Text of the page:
Q&A with North Mississippi blues musician Trenton Ayers - deep knowledge of the deep blues

"My opinion, all music are connected with physical philosophy.... through the lines of Blues... Understand most of music we listen to is basically Blues music in another form of music. Like I said my opinion..."

Trenton Ayers: Fusion Blues Journey

Trenton Ayers, son of guitarist Earl “Little Joe” Ayers (Junior Kimbrough) grew up in North Mississippi, where he is known for his deep knowledge of the blues and virtuoso skills on both the guitar and the bass. He plays in many genres, from blues, soul and Jazz to R&B, funk and fusion. Trenton respects the roots yet always keeps it fresh, new and exciting. After years of playing with legendary local acts in The Hill Country, he joins his childhood friend Cedric Burnside on his mission to bring the North Mississippi sound to the world.

Interview by Michael Limnios

What do you learn about yourself from the blues music and what does the blues mean to you?

The blues in my opinion, is the (Well, or Water) for All American Music...

How do you describe Trenton Ayers sound and songbook? What characterize your music philosophy?

Trenton Ayers has a very large song Book, and it still growing. Sir my mother introduced me to music, 3 genres she focused me on. Ragtime, Hill Country Blues, Easy Listening... Umm...In her honor I play All Music!! I'm a tone chaser, and what genre I'm performing is the outcome.

"The sound of it, the first feel of that sound when it comes through your soul, something says to you says..  this music is from the soul like all music should be." (Photo: Trenton & Cedric)

How has the Afro-American music and culture influenced your views of the world and the journeys you’ve taken?

I've taken some interesting journeys, through blues music I was able perform with a wide range of music genres. And thanks to the way I philosophy music for me, is how deeply rooted is the music I'm performing, with the blues. Which almost 50% of It is.

Which acquaintances have been the most important experiences? What was the best advice anyone ever gave you?

The whole journey has been quite a ride... quite bumpy as well. My father... Don't turn this into a music career (and brother he was telling me the truth). But I don't regret it.

Are there any memories from gigs, jams, open acts and studio session which you’d like to share with us?

Hahahaha, there's a quite a few...  if I can only remember them all.

What do you miss most nowadays from the blues of past? What are your hopes and fears for the future of?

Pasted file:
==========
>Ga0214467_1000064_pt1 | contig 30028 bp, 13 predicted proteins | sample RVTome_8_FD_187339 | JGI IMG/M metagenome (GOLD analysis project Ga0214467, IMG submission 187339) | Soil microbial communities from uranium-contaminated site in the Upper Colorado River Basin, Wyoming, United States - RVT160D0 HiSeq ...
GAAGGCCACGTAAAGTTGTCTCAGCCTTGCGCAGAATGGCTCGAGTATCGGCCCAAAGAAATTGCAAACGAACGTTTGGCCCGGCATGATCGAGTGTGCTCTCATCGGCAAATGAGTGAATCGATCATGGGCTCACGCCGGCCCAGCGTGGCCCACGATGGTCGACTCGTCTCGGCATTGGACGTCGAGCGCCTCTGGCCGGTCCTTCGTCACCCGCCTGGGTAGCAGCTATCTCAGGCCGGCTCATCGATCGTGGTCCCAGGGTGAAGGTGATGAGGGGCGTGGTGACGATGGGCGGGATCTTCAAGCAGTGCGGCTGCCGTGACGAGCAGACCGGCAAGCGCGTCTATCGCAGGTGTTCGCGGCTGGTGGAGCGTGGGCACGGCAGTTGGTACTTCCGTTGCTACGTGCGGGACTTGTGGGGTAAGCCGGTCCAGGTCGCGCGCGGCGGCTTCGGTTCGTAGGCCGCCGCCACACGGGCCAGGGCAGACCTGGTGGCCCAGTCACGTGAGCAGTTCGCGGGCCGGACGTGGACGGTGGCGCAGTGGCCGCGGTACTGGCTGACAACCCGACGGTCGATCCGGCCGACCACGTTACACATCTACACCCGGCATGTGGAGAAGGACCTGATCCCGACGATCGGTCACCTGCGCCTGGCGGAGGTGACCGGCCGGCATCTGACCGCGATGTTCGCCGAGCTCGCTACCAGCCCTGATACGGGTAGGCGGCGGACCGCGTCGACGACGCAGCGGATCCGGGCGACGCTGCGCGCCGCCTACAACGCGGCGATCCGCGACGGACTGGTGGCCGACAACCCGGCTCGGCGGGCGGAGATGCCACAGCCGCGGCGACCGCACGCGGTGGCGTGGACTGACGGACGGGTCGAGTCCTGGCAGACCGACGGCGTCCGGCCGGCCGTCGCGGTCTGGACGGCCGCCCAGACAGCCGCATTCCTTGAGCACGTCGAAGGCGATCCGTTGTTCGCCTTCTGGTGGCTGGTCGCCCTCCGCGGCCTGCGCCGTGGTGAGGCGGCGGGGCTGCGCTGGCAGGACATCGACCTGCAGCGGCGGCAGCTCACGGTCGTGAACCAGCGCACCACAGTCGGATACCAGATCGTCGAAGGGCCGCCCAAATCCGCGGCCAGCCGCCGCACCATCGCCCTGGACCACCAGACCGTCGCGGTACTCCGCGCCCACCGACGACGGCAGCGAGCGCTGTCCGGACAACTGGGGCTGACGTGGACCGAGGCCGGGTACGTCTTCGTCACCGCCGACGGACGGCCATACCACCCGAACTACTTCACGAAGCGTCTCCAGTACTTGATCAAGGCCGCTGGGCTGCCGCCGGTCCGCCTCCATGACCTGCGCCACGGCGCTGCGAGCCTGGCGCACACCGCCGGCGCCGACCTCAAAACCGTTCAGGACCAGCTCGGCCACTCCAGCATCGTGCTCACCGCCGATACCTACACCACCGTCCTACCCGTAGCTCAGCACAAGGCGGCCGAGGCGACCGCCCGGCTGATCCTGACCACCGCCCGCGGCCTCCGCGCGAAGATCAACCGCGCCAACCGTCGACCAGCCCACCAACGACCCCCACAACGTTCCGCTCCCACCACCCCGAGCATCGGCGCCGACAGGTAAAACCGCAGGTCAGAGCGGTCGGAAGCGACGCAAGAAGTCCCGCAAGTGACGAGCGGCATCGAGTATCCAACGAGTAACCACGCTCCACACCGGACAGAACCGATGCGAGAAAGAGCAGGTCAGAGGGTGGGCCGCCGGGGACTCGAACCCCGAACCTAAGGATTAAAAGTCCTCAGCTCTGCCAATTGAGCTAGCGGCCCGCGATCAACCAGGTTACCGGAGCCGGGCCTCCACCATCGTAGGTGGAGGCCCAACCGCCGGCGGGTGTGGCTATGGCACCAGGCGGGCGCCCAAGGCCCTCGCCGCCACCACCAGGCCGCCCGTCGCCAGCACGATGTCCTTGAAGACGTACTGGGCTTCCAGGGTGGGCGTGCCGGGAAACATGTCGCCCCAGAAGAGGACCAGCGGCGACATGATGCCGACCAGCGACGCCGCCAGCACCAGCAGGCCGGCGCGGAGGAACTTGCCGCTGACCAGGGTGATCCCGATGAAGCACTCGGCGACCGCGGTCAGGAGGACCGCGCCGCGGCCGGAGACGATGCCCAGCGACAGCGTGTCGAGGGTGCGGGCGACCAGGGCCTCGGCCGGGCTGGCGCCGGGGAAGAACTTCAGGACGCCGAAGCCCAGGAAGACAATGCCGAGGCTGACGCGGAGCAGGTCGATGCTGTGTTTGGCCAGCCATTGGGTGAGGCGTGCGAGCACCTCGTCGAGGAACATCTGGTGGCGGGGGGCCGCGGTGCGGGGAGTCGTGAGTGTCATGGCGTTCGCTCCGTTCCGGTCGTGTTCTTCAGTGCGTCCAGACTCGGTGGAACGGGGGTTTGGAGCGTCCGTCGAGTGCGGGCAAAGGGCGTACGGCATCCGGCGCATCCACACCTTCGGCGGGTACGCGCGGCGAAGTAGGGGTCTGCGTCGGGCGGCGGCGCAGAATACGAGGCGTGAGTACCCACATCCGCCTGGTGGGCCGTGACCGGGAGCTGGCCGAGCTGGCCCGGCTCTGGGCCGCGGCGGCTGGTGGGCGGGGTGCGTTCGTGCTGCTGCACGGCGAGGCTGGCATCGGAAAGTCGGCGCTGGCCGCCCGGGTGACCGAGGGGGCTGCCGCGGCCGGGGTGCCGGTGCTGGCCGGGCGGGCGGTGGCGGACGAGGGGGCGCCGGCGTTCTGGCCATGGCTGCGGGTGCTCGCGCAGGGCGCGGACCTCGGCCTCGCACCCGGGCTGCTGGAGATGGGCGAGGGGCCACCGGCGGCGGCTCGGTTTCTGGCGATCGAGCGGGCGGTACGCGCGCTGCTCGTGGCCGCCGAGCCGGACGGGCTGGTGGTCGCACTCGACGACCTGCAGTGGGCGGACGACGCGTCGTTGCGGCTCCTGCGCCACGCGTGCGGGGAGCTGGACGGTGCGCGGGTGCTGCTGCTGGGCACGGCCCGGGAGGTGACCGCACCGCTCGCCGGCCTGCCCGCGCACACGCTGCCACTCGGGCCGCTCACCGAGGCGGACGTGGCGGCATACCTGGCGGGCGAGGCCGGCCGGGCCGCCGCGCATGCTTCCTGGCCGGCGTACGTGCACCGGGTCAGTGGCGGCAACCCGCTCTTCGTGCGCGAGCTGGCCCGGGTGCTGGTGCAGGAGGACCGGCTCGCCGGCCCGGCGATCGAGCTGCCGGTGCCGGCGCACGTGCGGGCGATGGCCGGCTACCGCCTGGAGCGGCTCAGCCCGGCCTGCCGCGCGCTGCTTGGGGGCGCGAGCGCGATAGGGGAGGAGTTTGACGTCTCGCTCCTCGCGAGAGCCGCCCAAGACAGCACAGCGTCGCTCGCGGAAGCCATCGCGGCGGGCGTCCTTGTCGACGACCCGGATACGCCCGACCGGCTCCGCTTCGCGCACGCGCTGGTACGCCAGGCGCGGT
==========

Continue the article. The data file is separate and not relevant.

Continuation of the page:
The sound of it, the first feel of that sound when it comes through your soul, something says to you says..  this music is from the soul like all music should be.

If you could change one thing in the musical world and it would become a reality, what would that be?

All musical genres would be have the same marketability as one of...R&B, Pop, Rock, Country, etc...

What are the lines that connect the legacy of Blues from soul and Jazz to R&B, funk and fusion?

My opinion, all music are connected with physical philosophy.... through the lines of Blues... Understand most of music we listen to is basically Blues music in another form of music. Like I said my opinion...

"The blues in my opinion, is the (Well, or Water) for All American Music..."

What has made you laugh and what touched (emotionally) you from Earl “Little Joe” Ayers (Junior Kimbrough)?

Listening to his stories from before my time. (Very Interesting stories). What touches me... people know him as a bass player or Little Joe. I know him as my Father!

What is the impact of Blues and Jazz music on the racial, political and socio-cultural implications?

Not so much now days...giving that we're living in a (Pop or Rap) times now... which takes away from historical context of the music.

Let’s take a trip with a time machine, so where and why would you really want to go for a whole day?

Maybe to April 14 1865, or November 22 1963, or Definitely April 4 1968... I'll name them... (A. Lincoln, John F . Kennedy, And Dr. Martin Luther King Jr.)

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